Mickey Mouse: An Ever-Growing Fad

Eloho Fidelia Akpovi

I'd like to think that I'll always have that inner child within me because of my still strong fascination with Mickey Mouse and his crew. I grew up with Mickey Mouse, not on my television but on my sippy cups, pajamas, and notebooks. Television wasn't a big part of my life while I grew up in Nigeria. It wasn't until I came to America at the age of 8 that I discovered the endless possibilities: I could watch Mickey and his friends in action every morning before going to school and all day on the weekends and holidays! There were multiple shows and movies, new songs and lessons to learn, and even more paraphernalia to encourage my craze. And my mummy did nothing to deter me. But the Mickey Mouse I grew up with is not identical to the Mickey Mouse my cousins are currently infatuated with, and certainly is not the same Mickey Mouse from when Walt Disney first brought him to life. Mickey Mouse has traveled all around the world and has assimilated and evolved to represent the contemporary era.

Making his debut in Steamboat Willie in 1928, Mickey was very musical, very bouncy " he literally does bounce as a tune is played " and energetic, and very"black and white. His eyes are beady, his feet won't stop tapping a tune, and he doesn't talk, though he makes sounds, like laughter. The music and the sound effects tell the story as Mickey and his co-stars act out the scene. The gist of Steamboat Willie is that Mickey is on Captain Peg-Leg Pete's boat which has parts, such as the whistles, that are just as animated and lively as he is. The scene opens with him pretending to be the sailor of the boat until Pete shows up and chastises him and sends him away from the wheel. Mickey blows a raspberry at Pete as a sort of comical retort but it only ends him down the stairs and onto the deck of the boat. Next, Pete pulls over to load cargo, which turns out to be a cow, onto the boat. Mickey jumps down with a lift that is supposed to fit around the cow like a belt to haul the cow onboard. The only problem is that the cow is way too skinny and almost slides out of the belt when lifted. Mickey's solution is to grab a pitch fork full of hay and stuff the cow with it to fill it up to the size of a normal cow so it can fit, and voil"! We have a cow onboard and we are set to go!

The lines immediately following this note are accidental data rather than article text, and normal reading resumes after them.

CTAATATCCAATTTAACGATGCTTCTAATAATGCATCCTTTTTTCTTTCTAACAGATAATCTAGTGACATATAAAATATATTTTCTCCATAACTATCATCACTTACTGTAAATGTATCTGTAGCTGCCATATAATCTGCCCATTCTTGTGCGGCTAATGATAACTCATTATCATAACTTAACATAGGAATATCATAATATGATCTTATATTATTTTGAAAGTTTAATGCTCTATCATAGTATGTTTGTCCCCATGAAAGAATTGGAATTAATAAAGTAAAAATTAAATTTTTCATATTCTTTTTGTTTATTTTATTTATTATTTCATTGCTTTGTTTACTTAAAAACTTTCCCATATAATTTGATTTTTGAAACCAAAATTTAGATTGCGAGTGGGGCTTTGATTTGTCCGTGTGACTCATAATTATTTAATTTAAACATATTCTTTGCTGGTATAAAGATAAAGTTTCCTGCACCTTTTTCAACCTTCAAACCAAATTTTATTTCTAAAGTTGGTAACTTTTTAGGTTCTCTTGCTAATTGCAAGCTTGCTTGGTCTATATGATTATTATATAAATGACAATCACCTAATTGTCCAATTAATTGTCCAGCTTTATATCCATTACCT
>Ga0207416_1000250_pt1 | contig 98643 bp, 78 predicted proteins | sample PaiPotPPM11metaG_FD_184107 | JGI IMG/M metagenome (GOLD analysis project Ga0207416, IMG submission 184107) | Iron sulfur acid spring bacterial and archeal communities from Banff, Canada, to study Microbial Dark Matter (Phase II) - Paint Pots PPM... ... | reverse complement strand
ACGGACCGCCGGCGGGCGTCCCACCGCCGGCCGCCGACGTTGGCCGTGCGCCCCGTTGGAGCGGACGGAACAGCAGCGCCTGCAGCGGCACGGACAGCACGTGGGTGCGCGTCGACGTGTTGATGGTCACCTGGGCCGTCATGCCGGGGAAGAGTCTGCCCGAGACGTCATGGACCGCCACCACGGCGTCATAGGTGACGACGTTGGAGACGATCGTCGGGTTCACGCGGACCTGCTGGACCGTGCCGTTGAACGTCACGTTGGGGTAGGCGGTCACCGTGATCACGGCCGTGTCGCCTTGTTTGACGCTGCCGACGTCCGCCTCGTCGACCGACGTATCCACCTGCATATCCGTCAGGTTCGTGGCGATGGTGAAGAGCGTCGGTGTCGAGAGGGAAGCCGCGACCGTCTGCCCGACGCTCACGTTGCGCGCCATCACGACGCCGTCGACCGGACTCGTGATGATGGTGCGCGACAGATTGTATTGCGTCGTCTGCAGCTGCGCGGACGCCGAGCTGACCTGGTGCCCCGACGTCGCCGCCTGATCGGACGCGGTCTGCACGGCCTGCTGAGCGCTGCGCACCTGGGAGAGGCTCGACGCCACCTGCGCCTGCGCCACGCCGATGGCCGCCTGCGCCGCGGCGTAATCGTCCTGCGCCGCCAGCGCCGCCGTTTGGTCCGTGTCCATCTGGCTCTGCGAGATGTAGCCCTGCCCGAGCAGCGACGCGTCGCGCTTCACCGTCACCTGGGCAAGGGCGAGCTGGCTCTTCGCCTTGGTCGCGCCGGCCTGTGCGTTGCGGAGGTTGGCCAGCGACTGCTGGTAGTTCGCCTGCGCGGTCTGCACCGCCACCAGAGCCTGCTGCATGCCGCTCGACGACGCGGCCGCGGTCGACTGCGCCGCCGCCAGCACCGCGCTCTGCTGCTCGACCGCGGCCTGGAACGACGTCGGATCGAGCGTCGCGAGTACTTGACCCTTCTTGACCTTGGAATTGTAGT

As Pete and Mickey pull off, we see Minnie Mouse, Mickey's beloved, running down the shore trying to get Mickey to wait up for her. Once Mickey spots her, he uses a pulley with a hook to grab her by her undergarments"which I found to be quite inappropriate since Mickey is a character that young children admire"and pull her onto the deck, which causes her to drop her music sheets and guitar. The cow gets hold of Minnie's music equipment, and commences to eat her sheets and then her guitar, leaving crumbs of music notes on the floor. Minnie is devastated, but her music is still playing in the cow! And so Mickey gets a brilliant idea to create a musical ensemble using the cow, now a living juke box, and the other animals on the boat. But, alas, Pete appears again to ruin the fun. He makes Mickey stop the commotion and sends him under the deck to peel a large pile of potatoes. But it doesn't kill our hero's spirit because the scene closes with Mickey cackling to himself after knocking a parrot into the water with a potato. That's what the parrot gets for laughing so much!